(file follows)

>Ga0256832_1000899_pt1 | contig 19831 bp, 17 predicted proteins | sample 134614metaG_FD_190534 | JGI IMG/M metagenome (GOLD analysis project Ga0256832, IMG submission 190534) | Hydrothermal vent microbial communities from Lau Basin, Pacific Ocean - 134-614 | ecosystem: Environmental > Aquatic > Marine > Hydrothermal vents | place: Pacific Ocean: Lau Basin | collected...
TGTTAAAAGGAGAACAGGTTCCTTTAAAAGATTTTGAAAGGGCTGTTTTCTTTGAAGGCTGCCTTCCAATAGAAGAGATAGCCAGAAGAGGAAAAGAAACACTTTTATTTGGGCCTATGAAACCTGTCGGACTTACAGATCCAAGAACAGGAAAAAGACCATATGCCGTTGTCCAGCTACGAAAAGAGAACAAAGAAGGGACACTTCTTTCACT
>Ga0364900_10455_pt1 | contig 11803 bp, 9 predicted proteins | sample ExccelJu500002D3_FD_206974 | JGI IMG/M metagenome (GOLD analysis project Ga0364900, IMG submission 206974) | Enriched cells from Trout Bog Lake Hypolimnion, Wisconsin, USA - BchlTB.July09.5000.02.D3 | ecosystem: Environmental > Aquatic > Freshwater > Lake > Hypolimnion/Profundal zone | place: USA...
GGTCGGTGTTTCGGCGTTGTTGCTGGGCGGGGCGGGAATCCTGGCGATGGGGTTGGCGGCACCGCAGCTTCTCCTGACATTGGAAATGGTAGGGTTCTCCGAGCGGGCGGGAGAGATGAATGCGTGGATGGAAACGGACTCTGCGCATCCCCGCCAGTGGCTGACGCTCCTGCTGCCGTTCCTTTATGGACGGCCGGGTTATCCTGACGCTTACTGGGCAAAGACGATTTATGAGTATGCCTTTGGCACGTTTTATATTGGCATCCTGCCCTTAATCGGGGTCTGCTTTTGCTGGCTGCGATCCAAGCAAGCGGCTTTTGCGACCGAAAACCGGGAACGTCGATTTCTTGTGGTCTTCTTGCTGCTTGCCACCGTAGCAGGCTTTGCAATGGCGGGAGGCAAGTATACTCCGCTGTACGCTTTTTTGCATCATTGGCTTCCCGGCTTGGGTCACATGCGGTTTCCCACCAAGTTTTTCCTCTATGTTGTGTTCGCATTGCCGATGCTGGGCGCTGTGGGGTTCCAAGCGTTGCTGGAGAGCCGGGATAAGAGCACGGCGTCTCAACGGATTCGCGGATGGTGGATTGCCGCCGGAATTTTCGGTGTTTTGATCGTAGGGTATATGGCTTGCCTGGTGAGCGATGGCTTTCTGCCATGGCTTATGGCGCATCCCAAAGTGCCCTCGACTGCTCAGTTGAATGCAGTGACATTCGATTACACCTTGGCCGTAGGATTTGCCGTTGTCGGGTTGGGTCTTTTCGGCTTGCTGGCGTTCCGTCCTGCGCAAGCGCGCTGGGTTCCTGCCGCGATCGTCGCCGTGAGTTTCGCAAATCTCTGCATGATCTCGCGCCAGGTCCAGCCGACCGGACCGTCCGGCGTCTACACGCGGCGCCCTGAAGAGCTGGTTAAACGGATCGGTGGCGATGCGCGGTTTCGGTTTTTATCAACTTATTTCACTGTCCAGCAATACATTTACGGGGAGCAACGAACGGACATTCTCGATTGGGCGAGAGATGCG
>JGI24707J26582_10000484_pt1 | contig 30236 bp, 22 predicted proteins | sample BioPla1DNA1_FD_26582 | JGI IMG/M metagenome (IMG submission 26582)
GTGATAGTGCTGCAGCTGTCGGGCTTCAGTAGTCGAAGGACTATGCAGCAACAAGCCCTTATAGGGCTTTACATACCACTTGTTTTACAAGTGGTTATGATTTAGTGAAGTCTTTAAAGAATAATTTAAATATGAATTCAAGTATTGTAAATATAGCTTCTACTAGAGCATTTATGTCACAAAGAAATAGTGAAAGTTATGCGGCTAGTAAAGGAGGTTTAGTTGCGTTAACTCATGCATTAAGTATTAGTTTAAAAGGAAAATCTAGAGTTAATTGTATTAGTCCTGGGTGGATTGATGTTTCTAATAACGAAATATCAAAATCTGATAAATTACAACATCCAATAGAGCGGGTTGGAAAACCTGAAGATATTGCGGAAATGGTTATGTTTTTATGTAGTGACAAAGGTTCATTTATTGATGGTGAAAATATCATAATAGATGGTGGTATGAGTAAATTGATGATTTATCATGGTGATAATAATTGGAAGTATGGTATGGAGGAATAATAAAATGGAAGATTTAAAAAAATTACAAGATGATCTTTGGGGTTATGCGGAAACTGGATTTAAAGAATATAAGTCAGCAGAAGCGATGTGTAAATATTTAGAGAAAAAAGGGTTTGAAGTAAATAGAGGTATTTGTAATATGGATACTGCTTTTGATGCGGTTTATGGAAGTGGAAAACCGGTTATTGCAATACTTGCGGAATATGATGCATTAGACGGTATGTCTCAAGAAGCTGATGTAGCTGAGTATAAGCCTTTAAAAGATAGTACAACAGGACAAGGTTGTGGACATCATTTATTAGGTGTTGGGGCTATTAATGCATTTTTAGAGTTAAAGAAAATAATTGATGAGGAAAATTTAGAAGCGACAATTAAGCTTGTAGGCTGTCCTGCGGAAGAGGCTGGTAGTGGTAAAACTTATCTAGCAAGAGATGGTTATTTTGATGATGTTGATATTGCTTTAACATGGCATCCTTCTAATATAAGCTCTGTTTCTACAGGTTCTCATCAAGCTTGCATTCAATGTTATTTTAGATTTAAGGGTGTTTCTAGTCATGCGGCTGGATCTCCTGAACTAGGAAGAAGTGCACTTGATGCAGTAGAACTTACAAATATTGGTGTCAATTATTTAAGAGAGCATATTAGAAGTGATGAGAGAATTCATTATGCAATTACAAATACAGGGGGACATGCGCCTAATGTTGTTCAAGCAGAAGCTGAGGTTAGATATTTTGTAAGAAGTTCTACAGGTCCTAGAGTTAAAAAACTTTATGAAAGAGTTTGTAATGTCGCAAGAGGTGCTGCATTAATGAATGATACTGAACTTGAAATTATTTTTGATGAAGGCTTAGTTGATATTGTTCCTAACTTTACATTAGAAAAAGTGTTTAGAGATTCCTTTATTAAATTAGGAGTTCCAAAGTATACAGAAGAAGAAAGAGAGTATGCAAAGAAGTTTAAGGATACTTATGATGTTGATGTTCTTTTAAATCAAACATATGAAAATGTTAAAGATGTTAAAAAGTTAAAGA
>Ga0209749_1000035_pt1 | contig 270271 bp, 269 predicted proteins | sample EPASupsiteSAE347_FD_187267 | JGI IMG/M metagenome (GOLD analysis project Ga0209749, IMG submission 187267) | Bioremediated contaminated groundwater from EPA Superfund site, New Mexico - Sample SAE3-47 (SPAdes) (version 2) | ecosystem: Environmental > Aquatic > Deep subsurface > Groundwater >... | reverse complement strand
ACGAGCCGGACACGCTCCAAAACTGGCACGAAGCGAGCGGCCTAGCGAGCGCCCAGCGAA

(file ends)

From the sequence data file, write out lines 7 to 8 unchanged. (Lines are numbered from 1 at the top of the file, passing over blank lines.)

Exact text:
>Ga0209749_1000035_pt1 | contig 270271 bp, 269 predicted proteins | sample EPASupsiteSAE347_FD_187267 | JGI IMG/M metagenome (GOLD analysis project Ga0209749, IMG submission 187267) | Bioremediated contaminated groundwater from EPA Superfund site, New Mexico - Sample SAE3-47 (SPAdes) (version 2) | ecosystem: Environmental > Aquatic > Deep subsurface > Groundwater >... | reverse complement strand
ACGAGCCGGACACGCTCCAAAACTGGCACGAAGCGAGCGGCCTAGCGAGCGCCCAGCGAA